The Moondoggies: The Alternative To Change


  • Playlist
  • Embed
    Embed <iframe src="" width="100%" height="290" frameborder="0" scrolling="no">

Tuesday's Pick

  • Song: "Changing"
  • Artist: The Moondoggies
  • CD: Don't Be a Stranger
  • Genre: Rock
The Moondoggies 300

The Moondoggies' "Changing" sounds equally suited to be played in the back of a dive bar or in front of an arena crowd. courtesy of the artist hide caption

itoggle caption courtesy of the artist

The Seattle group The Moondoggies just released its debut, a roots-rock set called Don't Be a Stranger, which exudes a Neil Young-style '70s vibe. Its impressive three-part harmonies and finely crafted songs do a nice job showcasing a band that splits the difference between classic rock and the more contemporary likes of Fleet Foxes, while focusing heavily on God and death. Frontman Kevin Murphy began writing Don't Be a Stranger after a trip to Alaska, where he started work with only a four-track and an acoustic guitar. From there, his efforts grew into something special.

The disc's brightest highlight, "Changing," is a monster of a catchy tune. With a heavy dose of old-fashioned Southern rock and a fierce emotional charge, it's equally suited to be played in the back of a dive bar or in front of an arena crowd. At first listen, the song sounds like a motivated plea for change, but closer study reveals a call for consistency: "Oh, Lord, I see the change again / I see the change again / But I don't feel like changing." In a time when change is so widely celebrated, it's striking to hear Murphy choose whiskey as an alternative.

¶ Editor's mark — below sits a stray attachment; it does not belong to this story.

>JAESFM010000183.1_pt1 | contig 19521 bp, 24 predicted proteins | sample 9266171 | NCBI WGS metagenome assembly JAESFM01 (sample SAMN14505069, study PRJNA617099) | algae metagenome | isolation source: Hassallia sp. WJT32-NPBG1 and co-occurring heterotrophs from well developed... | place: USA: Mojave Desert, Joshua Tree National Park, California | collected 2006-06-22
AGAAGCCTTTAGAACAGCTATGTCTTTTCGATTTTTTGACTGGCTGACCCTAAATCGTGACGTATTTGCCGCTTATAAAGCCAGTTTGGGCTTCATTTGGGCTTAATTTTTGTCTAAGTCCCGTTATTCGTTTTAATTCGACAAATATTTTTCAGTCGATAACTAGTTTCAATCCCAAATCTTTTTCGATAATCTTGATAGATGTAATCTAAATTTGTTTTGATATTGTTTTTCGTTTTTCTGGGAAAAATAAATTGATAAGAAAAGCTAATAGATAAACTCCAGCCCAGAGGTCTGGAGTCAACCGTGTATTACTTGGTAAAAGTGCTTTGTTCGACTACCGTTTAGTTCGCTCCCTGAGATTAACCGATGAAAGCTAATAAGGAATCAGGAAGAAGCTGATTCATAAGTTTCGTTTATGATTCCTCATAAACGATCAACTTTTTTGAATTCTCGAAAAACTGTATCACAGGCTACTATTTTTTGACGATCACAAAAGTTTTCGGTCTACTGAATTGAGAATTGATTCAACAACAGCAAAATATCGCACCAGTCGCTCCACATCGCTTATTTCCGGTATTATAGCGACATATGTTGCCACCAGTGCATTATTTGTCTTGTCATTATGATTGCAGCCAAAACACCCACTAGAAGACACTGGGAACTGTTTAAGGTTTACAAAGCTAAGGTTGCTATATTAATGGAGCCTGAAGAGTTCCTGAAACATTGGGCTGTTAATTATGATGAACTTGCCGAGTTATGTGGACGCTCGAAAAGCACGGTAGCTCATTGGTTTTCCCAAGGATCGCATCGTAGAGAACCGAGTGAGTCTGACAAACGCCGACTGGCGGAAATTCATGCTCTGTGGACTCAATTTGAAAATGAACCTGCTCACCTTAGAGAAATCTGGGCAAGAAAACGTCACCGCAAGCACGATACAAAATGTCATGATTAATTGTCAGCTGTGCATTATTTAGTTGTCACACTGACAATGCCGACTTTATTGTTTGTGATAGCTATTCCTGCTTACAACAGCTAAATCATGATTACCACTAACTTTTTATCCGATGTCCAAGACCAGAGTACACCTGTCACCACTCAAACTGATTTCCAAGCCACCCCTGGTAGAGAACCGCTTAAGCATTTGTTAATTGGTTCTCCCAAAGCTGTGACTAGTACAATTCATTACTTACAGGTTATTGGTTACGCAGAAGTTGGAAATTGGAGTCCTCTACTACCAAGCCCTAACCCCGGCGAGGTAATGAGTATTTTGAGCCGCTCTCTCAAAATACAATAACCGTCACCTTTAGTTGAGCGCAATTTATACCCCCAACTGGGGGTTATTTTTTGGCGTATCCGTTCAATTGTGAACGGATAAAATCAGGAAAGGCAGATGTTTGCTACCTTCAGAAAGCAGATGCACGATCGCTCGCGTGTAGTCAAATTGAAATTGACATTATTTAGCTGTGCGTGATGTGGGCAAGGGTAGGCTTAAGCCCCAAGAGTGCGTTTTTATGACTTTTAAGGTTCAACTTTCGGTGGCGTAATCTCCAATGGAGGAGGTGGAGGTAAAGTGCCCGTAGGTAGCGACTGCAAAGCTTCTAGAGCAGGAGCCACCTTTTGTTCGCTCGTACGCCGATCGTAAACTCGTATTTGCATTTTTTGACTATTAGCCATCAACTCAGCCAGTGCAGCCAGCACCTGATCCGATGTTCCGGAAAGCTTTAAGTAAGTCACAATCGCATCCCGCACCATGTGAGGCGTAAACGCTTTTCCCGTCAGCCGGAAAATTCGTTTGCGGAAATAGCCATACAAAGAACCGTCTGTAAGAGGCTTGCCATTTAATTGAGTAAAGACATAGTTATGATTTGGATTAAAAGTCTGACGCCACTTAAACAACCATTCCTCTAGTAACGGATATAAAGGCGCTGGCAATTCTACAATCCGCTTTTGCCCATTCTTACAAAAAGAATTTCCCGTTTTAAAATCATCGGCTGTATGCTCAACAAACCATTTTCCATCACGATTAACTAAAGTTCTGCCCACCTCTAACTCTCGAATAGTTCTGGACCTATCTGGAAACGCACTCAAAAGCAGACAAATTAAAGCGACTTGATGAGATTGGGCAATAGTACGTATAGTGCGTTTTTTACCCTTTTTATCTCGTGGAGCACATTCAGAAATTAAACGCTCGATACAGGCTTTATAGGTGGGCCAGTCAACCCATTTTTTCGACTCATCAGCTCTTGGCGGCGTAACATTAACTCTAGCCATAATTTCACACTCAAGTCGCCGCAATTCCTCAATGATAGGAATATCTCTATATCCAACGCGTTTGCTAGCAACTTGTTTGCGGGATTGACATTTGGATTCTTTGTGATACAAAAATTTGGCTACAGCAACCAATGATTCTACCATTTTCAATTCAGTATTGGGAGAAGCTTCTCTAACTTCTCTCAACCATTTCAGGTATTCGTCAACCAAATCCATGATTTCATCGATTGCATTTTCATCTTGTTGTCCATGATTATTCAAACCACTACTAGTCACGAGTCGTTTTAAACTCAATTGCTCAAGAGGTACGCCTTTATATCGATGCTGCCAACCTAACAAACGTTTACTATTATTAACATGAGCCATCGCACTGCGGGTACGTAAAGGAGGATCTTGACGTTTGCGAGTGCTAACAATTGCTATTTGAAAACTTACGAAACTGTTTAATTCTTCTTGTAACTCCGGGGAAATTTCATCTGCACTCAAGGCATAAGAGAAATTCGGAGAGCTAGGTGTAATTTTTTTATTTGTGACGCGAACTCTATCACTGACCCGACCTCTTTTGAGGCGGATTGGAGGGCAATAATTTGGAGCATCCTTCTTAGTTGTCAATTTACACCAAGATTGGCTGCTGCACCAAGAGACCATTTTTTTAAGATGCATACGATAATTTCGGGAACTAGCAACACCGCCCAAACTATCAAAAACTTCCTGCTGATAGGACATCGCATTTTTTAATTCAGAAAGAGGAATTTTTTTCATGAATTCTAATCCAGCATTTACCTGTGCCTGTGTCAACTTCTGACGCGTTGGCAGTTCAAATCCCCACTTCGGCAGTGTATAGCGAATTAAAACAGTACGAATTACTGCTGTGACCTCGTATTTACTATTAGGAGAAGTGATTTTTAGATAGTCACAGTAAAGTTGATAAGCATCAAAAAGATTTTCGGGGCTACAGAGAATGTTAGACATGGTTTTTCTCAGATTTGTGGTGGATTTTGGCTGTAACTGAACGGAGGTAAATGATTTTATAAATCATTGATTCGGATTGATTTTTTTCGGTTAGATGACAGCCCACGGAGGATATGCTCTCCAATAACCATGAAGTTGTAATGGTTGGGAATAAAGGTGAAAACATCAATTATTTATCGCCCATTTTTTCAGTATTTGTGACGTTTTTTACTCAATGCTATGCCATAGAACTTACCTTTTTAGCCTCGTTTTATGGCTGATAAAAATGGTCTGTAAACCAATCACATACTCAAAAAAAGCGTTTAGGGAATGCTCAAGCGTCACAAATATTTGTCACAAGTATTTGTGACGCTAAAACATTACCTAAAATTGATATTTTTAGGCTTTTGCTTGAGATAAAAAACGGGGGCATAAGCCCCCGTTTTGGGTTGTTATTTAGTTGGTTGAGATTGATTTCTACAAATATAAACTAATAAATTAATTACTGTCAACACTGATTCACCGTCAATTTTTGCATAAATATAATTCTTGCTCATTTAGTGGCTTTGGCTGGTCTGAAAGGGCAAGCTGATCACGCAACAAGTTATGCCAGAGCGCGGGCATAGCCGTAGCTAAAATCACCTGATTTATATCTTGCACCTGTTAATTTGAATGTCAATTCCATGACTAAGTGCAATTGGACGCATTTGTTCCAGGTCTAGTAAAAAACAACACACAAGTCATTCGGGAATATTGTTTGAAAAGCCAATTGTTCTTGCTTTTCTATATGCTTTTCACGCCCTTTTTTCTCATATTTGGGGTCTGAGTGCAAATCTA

Listen to yesterday's Song of the Day, and subscribe to the Song of the Day newsletter.

Purchase Featured Music

Don't Be a Stranger

Purchase Music

Purchase Featured Music

Don't Be a Stranger
The Moondoggies
Hardly Art

Your purchase helps support NPR Programming. How?




Please keep your community civil. All comments must follow the Community rules and Terms of Use. NPR reserves the right to use the comments we receive, in whole or in part, and to use the commenter's name and location, in any medium. See also the Terms of Use, Privacy Policy and Community FAQ.